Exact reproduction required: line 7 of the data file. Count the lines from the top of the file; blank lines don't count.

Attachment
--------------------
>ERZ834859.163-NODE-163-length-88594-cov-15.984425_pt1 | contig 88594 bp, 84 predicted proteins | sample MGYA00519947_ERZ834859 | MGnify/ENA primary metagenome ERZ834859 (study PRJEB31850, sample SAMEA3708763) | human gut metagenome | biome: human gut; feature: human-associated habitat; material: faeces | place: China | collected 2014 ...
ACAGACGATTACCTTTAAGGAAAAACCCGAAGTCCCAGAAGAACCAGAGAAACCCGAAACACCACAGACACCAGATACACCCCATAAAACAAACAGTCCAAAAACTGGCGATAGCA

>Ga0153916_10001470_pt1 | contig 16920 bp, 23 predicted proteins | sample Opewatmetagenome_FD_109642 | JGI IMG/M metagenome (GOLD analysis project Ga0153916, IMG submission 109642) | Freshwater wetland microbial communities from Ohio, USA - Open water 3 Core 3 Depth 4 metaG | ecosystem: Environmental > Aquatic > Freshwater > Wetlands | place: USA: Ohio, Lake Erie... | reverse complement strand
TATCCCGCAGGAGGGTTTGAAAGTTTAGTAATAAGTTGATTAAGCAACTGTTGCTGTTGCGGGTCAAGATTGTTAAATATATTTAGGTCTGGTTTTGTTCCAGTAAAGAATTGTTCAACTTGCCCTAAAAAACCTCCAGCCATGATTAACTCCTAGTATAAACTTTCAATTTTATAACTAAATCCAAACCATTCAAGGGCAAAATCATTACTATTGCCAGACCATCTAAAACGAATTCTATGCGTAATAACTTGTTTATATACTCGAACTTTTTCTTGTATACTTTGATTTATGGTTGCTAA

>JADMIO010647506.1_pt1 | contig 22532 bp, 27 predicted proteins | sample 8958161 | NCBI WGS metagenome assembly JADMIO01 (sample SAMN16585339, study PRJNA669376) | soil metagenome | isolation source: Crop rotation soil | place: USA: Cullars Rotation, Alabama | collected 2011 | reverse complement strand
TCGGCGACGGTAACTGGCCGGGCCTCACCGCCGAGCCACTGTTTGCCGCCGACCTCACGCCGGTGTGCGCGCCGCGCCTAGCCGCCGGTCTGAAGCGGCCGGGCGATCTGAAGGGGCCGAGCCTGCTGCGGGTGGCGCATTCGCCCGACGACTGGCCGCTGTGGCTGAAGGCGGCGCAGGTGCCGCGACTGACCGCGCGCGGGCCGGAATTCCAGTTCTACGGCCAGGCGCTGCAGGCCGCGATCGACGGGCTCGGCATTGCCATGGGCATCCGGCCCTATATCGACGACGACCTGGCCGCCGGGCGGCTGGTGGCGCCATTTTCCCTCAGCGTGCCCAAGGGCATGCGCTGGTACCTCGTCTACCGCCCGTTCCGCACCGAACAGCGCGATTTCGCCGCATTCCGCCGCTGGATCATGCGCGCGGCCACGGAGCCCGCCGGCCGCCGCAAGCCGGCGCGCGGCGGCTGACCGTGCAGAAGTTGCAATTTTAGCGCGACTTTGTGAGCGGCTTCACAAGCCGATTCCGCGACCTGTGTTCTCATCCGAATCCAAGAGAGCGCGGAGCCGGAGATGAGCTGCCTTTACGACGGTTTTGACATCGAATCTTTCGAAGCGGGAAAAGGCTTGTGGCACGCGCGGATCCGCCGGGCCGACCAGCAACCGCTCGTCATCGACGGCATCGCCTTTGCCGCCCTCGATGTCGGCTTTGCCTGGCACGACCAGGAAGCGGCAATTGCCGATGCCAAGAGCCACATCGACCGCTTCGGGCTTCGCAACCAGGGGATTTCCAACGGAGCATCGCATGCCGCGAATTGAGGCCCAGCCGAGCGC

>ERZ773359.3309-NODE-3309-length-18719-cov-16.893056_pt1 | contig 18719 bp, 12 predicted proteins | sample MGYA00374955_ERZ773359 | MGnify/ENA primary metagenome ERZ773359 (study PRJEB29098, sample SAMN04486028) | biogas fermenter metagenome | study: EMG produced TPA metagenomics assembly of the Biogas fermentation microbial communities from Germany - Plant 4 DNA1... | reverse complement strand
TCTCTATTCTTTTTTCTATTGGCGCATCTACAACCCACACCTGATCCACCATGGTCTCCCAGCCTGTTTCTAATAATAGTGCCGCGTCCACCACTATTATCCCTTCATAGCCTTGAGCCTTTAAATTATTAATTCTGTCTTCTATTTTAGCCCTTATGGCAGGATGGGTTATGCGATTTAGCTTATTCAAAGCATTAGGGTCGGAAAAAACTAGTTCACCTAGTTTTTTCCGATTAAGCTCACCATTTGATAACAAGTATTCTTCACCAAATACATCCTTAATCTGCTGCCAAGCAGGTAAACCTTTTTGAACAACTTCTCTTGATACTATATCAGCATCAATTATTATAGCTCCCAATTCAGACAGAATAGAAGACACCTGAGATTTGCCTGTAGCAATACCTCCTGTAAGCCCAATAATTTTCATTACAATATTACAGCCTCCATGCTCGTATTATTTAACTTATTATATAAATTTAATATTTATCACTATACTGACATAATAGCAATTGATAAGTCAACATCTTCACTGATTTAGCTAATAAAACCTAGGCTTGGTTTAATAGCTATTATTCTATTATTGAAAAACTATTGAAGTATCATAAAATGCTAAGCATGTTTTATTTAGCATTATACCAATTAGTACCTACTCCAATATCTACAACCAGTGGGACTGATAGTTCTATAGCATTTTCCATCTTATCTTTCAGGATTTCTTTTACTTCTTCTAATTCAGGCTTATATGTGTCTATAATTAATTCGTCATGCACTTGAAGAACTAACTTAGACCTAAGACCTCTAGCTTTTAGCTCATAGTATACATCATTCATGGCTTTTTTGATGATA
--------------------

>ERZ773359.3309-NODE-3309-length-18719-cov-16.893056_pt1 | contig 18719 bp, 12 predicted proteins | sample MGYA00374955_ERZ773359 | MGnify/ENA primary metagenome ERZ773359 (study PRJEB29098, sample SAMN04486028) | biogas fermenter metagenome | study: EMG produced TPA metagenomics assembly of the Biogas fermentation microbial communities from Germany - Plant 4 DNA1... | reverse complement strand